TikTok – one of the top mobile phone applications, which was launched in September 2016 – now has an estimated 800 million users, with over half of them in India.
This app was created by Chinese company Bytedance using technology it acquired from the purchase of musical.ly. Its first incarnation was the Chinese app Douyin, but Bytedance says TikTok – the international version – and Douyin are on different servers due to Chinese government regulations.
Pro-CCP messaging is a way of life in China, but observers have noted an increasing amount of Chinese Communist Party “soft-power” content appearing on TikTok, which is used mostly by young adults to spread short video messages to other users.
TikTok is a ‘fun’ app – but have users paid much consideration to what information they are giving away and where this data will go?
And, similar to the Chinese QQ app that eventually morphed into the multi-function WeChat – is there a likelihood that TikTok will exploit its current popularity in the future?
As Harvard professor Shoshana Zuboff has noted, in her work on surveillance capitalism, we provide a private invitation that we are aware of – but this is only the tip of the iceberg of data that is stored, analyzed and used to predict users’ individual behavior, and also to manipulate that behavior.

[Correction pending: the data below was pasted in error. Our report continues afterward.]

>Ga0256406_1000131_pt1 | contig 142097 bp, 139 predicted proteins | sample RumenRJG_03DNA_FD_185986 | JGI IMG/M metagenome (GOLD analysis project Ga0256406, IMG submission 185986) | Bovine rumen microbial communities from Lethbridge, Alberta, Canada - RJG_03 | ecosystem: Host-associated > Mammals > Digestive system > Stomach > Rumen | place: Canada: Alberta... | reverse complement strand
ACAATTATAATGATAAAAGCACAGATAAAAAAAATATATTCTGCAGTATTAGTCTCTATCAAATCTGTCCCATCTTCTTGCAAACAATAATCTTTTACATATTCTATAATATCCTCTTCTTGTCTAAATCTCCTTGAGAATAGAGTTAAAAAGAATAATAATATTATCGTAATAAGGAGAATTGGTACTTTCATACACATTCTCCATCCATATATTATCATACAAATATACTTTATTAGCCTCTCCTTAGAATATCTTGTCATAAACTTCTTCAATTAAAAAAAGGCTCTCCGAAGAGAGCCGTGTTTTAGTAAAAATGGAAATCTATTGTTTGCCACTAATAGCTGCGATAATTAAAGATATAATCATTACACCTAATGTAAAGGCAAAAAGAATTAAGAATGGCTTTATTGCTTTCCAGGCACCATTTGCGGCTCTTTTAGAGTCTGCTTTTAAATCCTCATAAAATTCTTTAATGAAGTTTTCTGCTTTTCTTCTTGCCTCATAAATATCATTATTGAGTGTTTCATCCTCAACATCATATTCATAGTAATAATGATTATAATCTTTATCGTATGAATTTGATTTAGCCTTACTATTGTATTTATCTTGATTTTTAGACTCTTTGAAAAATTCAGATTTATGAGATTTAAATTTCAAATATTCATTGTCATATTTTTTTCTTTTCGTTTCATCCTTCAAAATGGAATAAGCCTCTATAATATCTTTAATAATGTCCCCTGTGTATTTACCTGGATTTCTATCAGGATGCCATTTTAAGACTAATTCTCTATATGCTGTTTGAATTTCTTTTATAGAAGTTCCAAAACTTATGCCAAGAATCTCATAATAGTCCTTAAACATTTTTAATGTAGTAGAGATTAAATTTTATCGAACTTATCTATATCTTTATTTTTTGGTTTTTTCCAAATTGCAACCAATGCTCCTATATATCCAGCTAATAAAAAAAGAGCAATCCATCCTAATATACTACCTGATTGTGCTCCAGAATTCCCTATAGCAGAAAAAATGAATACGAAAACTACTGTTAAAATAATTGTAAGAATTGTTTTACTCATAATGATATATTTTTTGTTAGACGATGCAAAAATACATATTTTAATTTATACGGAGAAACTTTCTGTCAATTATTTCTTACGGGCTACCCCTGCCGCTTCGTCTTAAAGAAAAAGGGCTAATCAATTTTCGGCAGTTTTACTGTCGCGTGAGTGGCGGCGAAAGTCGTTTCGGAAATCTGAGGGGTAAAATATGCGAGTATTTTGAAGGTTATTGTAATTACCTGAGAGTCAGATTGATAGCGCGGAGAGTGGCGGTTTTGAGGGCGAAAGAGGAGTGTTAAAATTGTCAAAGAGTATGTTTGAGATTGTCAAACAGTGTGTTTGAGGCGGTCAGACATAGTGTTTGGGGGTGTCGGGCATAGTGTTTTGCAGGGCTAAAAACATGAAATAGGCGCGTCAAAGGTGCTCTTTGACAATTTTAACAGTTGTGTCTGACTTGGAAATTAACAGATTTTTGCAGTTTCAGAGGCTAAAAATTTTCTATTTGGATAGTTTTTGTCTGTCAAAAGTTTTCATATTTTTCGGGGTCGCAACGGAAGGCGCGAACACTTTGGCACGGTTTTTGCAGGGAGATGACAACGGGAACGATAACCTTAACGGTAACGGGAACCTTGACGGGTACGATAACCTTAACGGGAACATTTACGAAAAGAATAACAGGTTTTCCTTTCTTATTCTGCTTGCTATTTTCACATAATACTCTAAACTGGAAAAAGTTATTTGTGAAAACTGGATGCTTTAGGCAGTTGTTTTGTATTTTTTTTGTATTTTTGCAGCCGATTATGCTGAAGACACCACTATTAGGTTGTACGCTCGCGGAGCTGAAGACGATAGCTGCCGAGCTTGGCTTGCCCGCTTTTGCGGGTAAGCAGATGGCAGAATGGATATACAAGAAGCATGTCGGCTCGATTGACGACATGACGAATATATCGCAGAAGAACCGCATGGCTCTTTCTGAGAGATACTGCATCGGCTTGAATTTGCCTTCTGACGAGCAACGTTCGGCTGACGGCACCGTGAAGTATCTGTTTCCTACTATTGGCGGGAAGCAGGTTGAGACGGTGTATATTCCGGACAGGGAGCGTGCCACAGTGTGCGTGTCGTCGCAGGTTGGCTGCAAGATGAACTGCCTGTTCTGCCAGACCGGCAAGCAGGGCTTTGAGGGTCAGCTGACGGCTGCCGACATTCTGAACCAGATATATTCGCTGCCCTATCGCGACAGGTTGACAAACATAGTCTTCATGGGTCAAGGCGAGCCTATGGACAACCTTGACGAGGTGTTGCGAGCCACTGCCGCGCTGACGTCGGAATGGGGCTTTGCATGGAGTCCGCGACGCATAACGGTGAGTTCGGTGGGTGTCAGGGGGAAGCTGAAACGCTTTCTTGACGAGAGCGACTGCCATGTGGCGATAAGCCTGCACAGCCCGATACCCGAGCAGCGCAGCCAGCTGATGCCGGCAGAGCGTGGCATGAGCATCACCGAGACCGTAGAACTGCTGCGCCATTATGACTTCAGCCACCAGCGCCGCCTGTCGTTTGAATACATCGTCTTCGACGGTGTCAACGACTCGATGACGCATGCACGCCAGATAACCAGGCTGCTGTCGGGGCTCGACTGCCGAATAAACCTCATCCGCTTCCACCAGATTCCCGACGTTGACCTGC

Data recording apps
Psychological models and patterns of human behaviour are created to predict what you, as a consumer or user, are likely to do now and in the future. Google, Facebook and many others have created digital models of most Internet users.
But there is also ‘mystery’ data recording apps such as silverware, which track and transmit vast amounts of personal data that is sold, used, repackaged, and exists in forms now that can even be used to try to change user behavior, mood or even political outlook.
For instance, the popular Pokemon Go app had deep origins in the CIA, which started Google Earth. This was sold on, and after several steps, it led to crowds of youngsters racing to certain locations, sometimes commercial outlets such as a McDonald’s stores. Now, thanks to Pokemon Go, an entire generation has provided huge datasets that can be manipulated in regard to people’s consumer habits and other outlooks.
In western countries, the slow data drip and slow loss of privacy on a whole is either not noticed by most users, or felt to be benign. Only outliers such as Professor Zuboff, or hackers – the unwashed cyber punks seen as characters in movies, are thought to be combatting the slow digital profiling of populations.
You can either throw your phone away, or accept it, it’s a binary choice. Similarly outlier channels are being throttled on YouTube and Facebook in the drive against ‘fake news’. But corporations are the judges and arbiters of what to censor, unlike China. where that power is securely in government hands.
But now we have a new phenomenon – the popular Chinese app TikTok. China has studiously built its own tech dystopia, which mirrors, but is separate to, the world, and has an authoritarian twist. This is what the intellectual Naomi Klein calls ‘McCommunism’. A totalitarian communist regime that has embraced and copied corporatism.